LEXINGTON, Ky. — Doctors and experts from UK HealthCare provided an in-person and virtual COVID-19 Vaccine Community Town Hall event.
Residents from Fayette County who are hesitant about the vaccine were encouraged to participate to get their concerns addressed.
What You Need To Know
- UK experts hosted a virtual COVID-19 Vaccine Community Town Hall
- UK HealthCare partnered with eight community centers in Fayette County to live stream the event
- Experts answered questions and concerns about the vaccines
- Participants were able to sign up for their vaccine shot after the event
As the number of vaccinated Kentuckians continues to rise, some community members still have questions and concerns about getting their shot.
Tukea Talbert, Chief Diversity Officer for UK HealthCare, hosted a virtual panel with other experts to help answer questions about some of those concerns.
“This is looking at priority populations of vulnerable populations and individuals and communities of color. That continues to be somewhat hesitant to get the vaccine,” Talbert said.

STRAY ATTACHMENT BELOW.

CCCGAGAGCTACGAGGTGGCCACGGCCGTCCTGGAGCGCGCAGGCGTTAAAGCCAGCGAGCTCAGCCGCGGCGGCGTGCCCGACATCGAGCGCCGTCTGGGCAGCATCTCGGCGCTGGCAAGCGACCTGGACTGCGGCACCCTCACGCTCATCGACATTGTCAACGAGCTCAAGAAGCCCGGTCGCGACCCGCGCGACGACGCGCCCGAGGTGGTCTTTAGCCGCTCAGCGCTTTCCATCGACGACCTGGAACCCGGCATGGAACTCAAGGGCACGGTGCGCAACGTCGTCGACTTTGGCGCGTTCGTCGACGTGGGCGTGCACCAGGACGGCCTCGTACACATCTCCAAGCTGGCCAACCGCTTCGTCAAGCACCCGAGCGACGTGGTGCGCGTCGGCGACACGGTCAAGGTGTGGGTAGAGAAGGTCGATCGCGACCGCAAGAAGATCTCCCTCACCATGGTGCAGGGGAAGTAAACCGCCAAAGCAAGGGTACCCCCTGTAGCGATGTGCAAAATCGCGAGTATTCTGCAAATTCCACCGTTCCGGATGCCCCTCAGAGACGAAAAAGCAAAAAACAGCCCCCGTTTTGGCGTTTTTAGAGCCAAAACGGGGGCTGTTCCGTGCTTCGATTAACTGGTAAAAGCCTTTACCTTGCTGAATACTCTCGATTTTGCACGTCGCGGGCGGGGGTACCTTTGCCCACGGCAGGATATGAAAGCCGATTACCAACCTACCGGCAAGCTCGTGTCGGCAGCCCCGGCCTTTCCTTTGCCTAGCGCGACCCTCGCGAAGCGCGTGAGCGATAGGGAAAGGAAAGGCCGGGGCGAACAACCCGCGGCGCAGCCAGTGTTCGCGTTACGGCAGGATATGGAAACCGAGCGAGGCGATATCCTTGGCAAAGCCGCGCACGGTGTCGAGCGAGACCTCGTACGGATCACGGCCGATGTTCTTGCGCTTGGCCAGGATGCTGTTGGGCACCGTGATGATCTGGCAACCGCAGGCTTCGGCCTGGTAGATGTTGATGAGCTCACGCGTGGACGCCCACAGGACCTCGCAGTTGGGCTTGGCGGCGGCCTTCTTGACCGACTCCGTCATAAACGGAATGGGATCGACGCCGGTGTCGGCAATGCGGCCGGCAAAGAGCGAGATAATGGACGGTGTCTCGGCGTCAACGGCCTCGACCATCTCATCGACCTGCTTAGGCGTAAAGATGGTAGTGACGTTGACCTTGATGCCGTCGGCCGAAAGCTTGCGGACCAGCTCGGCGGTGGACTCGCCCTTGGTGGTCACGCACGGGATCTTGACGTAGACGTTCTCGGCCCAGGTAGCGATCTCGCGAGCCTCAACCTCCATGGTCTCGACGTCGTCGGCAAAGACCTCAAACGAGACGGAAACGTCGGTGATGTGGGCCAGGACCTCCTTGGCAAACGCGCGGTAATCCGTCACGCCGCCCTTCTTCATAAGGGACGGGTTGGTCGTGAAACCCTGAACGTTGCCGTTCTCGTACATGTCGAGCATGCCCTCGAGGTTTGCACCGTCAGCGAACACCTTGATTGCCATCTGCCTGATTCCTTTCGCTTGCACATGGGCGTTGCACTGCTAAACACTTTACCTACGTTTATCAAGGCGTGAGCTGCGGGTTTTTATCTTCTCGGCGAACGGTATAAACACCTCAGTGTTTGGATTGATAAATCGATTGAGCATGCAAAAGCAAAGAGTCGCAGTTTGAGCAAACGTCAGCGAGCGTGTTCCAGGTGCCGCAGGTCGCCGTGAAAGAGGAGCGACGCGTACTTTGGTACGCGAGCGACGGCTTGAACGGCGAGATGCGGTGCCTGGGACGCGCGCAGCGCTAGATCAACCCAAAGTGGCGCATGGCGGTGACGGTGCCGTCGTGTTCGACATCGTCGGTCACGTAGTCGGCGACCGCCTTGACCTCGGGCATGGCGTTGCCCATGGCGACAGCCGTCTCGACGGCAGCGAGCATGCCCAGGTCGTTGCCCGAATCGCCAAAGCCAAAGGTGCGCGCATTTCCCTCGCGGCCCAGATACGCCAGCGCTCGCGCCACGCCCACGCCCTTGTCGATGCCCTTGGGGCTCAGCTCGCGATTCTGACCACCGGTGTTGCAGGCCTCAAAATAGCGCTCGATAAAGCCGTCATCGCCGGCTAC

The virtual COVID-19 Vaccine Community Town Hall event was held online and live-streamed for in-person participation at eight different community centers within Fayette county.
Talbert said they chose these locations because they believe these centers are places that community members feel comfortable in.
“Now that the portals have all been open to everybody and there's a broader base of individuals, it's a broader stroke of the community that will now be engaged and eligible to sign up for the vaccines, we feel like we need to have persistency on our messaging to continue to reach out to people and get them where they are,” Talbert said.
When the event concluded, community members were encouraged to schedule an appointment to get their COVID-19 vaccine.
Vince Venditto, assistant professor with UK's College of Pharmacy said in situations like this, hesitation is normal. It’s up to the experts and doctors to help ease those concerns.
“Anytime anything like this does happen, there is some hesitancy and there's some concern. And I think part of this is because not everybody is aware of how, you know, clinical trials are run and how once a drug is approved how post-approval processing or in its with an emergency use authorization how this continues to be monitored,” Venditto said.
Another assistant professor in the UK college of pharmacy, Trenika Mitchell said she wants community members to think about getting the vaccine, not only to protect themselves but to keep their loved ones safe.
“You know when it came to getting the shot of course I’m a healthcare worker so I needed to think about that. It was about me but it wasn't about me either at the same rate, because I had my patients, I had to worry about and I thought about my family members,” Mitchell said.